POWIDZ, Poland –
NOTE: This is the fourth in an 11-part series on the 652nd Regional Support Group, out of Helena, Montana. The unit arrived in Poland on Sept. 26 to begin a mobilization where they became the first Army Reserve unit responsible for the operations of 11 (originally 10) base camps throughout the country. The series breaks down what teams do at each base camp. This story focuses on the Powidz base camp.
When Soldiers start a new mobilization - especially if it is their first time out of the United States - they are often overcome with a lot of feelings and questions.
What is it like? Where will I live? What are the people like? How can I communicate with my loved ones back home?
In Poland, these questions are soon answered by 1st Sgt. Alicia Roethler, the noncommissioned officer in charge of the Powidz Air Base mayor cell. Roethler delivers the welcome brief to all incoming American Soldiers arriving at Powidz, which is the first stop for the majority of the units mobilizing into Poland.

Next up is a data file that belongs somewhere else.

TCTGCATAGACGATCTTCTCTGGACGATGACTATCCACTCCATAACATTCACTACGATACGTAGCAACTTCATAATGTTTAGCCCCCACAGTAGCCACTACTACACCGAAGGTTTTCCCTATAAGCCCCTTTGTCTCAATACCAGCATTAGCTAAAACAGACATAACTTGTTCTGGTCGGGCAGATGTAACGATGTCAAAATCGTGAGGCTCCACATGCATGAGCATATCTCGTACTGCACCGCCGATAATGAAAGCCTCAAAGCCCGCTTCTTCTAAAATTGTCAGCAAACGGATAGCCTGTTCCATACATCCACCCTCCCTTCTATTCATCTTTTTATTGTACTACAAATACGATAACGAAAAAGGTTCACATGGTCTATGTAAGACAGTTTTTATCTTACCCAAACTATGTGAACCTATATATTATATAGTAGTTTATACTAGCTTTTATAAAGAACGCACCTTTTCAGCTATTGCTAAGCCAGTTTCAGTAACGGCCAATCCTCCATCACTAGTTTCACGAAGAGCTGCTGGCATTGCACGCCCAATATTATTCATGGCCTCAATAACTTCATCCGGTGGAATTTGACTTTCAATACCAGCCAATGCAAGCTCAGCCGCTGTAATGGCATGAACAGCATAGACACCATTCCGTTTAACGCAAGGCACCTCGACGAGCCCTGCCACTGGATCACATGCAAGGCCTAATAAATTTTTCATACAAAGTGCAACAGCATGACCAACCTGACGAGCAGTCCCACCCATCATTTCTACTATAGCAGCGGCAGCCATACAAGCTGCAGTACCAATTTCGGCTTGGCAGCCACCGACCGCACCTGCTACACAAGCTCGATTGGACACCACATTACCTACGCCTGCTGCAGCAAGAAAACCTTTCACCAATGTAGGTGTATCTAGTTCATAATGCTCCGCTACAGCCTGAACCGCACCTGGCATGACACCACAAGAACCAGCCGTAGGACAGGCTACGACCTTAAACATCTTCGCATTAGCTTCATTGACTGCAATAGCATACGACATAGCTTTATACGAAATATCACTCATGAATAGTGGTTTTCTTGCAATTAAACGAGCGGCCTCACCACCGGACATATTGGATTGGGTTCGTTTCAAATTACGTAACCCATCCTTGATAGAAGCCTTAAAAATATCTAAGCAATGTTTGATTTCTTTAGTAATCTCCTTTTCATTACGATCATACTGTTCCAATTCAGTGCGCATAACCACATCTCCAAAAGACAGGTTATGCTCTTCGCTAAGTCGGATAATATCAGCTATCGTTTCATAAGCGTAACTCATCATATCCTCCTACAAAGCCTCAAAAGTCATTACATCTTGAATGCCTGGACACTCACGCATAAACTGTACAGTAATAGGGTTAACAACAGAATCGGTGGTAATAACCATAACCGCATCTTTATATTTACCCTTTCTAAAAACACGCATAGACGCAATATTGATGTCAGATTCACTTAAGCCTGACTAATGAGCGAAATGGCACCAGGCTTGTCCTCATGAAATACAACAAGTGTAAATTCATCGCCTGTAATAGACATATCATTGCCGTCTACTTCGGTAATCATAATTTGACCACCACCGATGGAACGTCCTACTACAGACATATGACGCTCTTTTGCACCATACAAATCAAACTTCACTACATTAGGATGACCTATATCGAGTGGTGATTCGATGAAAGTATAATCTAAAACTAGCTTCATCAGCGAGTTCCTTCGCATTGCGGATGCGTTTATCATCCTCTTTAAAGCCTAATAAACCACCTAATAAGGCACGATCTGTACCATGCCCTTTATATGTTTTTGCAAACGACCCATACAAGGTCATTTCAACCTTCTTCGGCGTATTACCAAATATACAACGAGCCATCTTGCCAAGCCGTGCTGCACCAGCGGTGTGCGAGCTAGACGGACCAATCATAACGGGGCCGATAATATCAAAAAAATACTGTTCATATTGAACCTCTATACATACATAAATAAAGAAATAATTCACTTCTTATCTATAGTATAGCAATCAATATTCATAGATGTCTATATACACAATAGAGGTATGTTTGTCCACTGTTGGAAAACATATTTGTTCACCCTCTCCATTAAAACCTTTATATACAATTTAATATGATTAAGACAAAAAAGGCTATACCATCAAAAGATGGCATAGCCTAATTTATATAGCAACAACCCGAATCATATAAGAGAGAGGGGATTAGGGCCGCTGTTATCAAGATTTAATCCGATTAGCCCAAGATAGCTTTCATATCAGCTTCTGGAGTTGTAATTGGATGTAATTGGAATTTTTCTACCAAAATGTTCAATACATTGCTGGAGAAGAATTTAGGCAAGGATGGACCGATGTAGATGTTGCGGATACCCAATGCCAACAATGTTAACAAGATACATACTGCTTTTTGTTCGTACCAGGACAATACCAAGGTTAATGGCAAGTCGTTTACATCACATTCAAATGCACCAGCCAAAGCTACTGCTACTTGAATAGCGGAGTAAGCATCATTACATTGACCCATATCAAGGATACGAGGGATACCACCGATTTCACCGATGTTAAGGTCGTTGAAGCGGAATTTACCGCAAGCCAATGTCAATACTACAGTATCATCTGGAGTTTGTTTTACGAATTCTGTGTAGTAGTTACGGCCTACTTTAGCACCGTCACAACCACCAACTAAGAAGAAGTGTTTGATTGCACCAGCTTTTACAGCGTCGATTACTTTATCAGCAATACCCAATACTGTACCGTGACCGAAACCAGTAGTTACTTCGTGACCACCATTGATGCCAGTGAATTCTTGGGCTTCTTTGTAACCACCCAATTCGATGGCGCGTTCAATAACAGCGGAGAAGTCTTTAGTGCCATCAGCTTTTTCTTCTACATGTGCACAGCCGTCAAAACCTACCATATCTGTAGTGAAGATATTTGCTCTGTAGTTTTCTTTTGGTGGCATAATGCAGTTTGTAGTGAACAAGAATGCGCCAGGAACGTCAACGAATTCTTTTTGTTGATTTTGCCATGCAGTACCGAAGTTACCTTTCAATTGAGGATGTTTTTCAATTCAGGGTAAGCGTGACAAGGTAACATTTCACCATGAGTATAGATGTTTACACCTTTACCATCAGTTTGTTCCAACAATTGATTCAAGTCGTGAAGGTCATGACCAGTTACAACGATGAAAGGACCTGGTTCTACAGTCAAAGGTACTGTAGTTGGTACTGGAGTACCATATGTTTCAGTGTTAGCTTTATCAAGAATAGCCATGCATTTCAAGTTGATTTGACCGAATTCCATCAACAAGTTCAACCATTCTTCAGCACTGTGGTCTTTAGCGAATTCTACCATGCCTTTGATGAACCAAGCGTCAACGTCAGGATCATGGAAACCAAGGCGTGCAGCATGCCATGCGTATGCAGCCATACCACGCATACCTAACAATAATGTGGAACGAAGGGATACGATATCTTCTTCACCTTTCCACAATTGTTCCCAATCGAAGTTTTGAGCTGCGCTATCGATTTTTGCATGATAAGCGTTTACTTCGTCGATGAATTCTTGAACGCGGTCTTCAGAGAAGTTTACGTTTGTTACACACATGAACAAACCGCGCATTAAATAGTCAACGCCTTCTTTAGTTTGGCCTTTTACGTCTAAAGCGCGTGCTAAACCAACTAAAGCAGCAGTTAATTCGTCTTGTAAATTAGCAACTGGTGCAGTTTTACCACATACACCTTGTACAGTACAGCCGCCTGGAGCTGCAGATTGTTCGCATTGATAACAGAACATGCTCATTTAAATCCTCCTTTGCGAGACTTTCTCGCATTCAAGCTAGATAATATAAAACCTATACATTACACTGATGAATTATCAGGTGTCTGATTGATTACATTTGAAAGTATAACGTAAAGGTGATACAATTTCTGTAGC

Roethler’s unit, the 652nd Regional Support Group, 364th Sustainment Command (Expeditionary), 79th Theater Sustainment Command, is responsible for the base operations at 11 different base camps throughout Poland. This means the 652nd is tasked with giving the Soldiers on each camp what they need to live.
“I look at it kind of as an expanded role of a first sergeant,” Roethler explained. “Your main mission as a first sergeant is to take care of Soldiers, to make sure every single Soldier has whatever they need and are well-provided for. So, that’s what I do as a first sergeant; I do that for my Soldiers, and on top of that I do it for more than 1,000 more Soldiers who are here. To me, that’s our job – we are here to make sure that they’re taken care of, that all their life support needs are met. That’s spiritual, physical emotional – all of that is our job.”